TDK #2. The Jewish Connection

As I’ve laid out before (“The Truman Show” Review), directors, writers etc. are sometimes very familiar with the Kabbalistic tradition, or at least the Jewish traditions.

Anyone talking about a ‘coincidence’ doesn’t even know what they mean by that.

And this shouldn’t come as a surprise; Even the Nazi SS officers and higher-ups had a somewhat deep understanding of different customs of the Jewish faith, which they used in their agenda.
For example, at the Nuremberg trials process, one general acknowledging the symbolism in hanging the SS like they did with all the kin of Aman.

Which takes us to the following manner.

Before we begin, a short explanation of the historical holiday PURIM. In a few sentences.
Once upon a time, in the Babylonian empire, there ruled a king by the name of “Ahasuerus”.
The empire spread out upon many countries and several continents, subjects including many cultures and religions. But his vizier, Aman, really wanted to exterminate the Jewish population.
And the tale speaks of Mordechai and his niece, Esther (Ishtar = a star) who stop the plan.
You can read it all in the Esther scroll if you want.

Little known fact– Along with Hanukah, Purim is another holiday that is not religious per-se. Those are considered secular, as they were brought about by acts of social change. We could say- It is much like a citizens’, workers’ holidays in civilized communistic states. Thus, the name of God is not mentioned at all in all of the text of Esther scroll.

On Purim, it is common practice to wear costumes and masks
(which today looks like Israeli Halloween. A bad sign of our times.)
and practice Ad-Lo-Yada; Some drink more wine until they couldn’t literally know right from wrong. That’s the aim.

Also, the making of loud harsh voice with a special rattling toy and eating baked produce allegedly resembling the cut ear of Aman.
But those practices, I claim, are too hard to insert into a big blockbuster movie for western audiences.

Now how is that relevant to TDK?

The most important aspect of this celebration is what gives it its name.
“Pur” is the word for “lottery”, chance taking, as relating to gambling.
{The Babylonian occult practices dealt with it perhaps more than others,
in trying to understand and use accidents to turn them for their gain.}

TDK deals with it in two ways, as part of a grand battle:
Harvey Dent is betting everything on what he perceives to be “Chance”,
although he bents it to his will. In the end, he suffers the result.
Another is Joe Kerr, the main hero, always provoking his adversaries to try and kill him,
only fate won’t have it.

The dual nature (Black and White) comes from the Masonic tradition and their path of initiation- According to which, Viewing the world in “good or bad” is ultimately secondary and uninitiative; dealing in the world of effect, the physical, corporal, mundane. Self-centred.
The initiated person always acts on his own initiative, when knowing right from wrong.
Right and wrong are what makes an initiated person, not good or bad. The latter are illusory.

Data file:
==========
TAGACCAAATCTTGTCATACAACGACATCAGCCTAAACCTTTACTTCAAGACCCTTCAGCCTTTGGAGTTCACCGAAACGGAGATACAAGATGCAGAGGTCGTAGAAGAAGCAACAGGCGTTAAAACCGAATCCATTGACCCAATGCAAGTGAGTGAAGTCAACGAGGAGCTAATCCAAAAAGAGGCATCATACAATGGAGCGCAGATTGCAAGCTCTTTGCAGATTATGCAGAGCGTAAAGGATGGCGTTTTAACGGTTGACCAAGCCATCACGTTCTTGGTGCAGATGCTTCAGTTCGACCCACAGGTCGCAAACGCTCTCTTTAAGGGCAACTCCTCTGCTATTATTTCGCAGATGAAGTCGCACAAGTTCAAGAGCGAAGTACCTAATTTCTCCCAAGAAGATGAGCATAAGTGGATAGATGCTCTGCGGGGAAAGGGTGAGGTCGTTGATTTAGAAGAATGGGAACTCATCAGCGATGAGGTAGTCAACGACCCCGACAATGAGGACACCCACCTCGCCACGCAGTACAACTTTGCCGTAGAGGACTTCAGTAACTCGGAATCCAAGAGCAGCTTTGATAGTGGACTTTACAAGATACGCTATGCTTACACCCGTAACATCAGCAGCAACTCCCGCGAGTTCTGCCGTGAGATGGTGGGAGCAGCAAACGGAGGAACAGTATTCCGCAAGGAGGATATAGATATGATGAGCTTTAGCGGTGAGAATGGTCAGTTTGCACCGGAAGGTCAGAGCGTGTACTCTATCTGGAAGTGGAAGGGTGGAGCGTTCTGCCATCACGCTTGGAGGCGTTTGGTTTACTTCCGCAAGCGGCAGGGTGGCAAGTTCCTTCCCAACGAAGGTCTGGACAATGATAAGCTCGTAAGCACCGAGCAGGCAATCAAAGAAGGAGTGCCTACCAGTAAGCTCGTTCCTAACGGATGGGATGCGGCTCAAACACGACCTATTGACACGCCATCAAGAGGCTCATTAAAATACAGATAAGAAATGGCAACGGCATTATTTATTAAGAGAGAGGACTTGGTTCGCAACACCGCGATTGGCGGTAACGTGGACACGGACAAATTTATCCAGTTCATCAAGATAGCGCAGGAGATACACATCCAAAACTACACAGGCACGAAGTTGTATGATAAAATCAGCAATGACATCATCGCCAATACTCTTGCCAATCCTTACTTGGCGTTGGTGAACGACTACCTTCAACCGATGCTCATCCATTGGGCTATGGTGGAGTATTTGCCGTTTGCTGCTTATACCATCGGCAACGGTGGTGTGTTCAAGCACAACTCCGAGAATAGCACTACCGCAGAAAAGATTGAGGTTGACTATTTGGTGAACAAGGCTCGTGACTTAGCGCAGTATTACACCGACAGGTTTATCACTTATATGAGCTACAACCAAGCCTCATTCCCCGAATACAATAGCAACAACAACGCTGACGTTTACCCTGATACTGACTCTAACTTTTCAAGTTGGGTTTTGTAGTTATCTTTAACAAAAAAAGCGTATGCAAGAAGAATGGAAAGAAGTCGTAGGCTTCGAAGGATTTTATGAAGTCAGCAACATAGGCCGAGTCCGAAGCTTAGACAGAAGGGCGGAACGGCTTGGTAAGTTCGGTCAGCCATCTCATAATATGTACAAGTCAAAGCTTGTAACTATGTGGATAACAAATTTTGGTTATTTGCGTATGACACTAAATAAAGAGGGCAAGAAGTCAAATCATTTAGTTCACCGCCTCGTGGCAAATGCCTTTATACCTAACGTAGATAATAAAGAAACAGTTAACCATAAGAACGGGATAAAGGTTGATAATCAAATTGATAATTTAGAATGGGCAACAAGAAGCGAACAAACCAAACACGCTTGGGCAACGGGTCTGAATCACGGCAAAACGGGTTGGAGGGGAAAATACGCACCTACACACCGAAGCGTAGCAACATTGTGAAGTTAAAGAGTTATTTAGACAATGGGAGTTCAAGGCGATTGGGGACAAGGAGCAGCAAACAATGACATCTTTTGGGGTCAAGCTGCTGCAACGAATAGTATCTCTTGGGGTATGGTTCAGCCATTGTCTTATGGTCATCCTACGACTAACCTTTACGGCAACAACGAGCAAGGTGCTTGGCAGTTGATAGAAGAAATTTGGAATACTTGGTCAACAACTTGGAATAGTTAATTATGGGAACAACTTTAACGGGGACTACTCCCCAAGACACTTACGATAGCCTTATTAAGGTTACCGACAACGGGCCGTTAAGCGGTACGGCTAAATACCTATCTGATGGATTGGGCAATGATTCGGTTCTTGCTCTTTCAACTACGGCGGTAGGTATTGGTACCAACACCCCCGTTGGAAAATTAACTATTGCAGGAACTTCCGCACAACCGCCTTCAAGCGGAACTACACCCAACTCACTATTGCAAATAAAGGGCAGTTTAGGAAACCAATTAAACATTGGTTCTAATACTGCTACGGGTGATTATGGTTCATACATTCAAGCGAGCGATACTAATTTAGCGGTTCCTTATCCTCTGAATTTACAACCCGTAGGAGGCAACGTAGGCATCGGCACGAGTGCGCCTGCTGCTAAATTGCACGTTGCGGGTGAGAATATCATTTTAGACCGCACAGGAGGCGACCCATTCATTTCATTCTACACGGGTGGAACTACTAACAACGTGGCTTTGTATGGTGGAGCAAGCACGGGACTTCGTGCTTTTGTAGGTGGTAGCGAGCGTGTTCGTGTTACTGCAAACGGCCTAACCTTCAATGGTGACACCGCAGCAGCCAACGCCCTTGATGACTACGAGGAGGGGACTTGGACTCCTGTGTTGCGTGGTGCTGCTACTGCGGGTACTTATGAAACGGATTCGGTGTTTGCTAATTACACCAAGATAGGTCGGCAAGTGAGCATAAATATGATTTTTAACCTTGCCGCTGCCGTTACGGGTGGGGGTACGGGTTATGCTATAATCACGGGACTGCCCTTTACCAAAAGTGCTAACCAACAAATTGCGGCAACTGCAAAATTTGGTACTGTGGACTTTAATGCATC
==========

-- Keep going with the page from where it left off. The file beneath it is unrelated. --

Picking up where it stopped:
Ego is an illusion. An alter-ego, doubly so.

The word Persona comes to us from the theatre of ancient Greece, where men also played women too. It meant a mask, a face, but more specifically-
the apparatus through which you express yourself”.
On a Buddhist level, we are all dancing the world into existence. So, it’s true.
The masks were caricaturist so the far audience could see the emotions, and had a tube where the mouth should be so they could hear the voices of the performer.
This also reflects on all the phone calls this film is marking for us.

Masks, personas, is what makes the Batman, Joker, Two-Face and all the other characters what they are to us. This movie makes it a bit more discursive, as the Joker uses make-up rather than a mask (minus the opening scene), and Two-Face is using his burned face as an excuse, not a mask.

But when we take a closer look to reveal a deeper sense,
we view their struggle from a “Dr Jekyll & Mr Hyde” point of view:
Ultimately, we learn Harvey Dent always was a hypocrite. It’s not him using the face as an excuse to do “”Justice””. It was his ego all along, who used the person to become a lawyer in the first place, by convincing him he will do “”Justice””.
Joker has scars, but he doesn’t need a mask to be himself. There is something distinguishing between make-up and a hard mask.
Strangely enough- they don’t wash it off him when he is at the MCU.

Drinking alcohol and consuming other substances are depicted several times in TDK, always in a somewhat despiteful manner.
This type of situation is directly tied to the Ad-Lo-Yada practice. Let me explain.

The movie works because of the moral ambiguity, and the sensation it opens to the common audience. Objectively, the movie is badly made.
But it accomplishes the storytelling in which the hero and the villain switch places every 5 minutes.
Dear readers, if you enjoyed the film, it is because you are tired of life as you’ve had it, and you want to be another person, not yourself, to know how does it feel to have a different pace to life. And no, that’s not the aim of cinema or entertainment.

Why don’t they want you to know who is the hero and who is the adversary?

How does Harvey Dent pay for his karma? And why does Joker want to die?

And what does it all has to do with Jewish faith in the first place?

Advertisements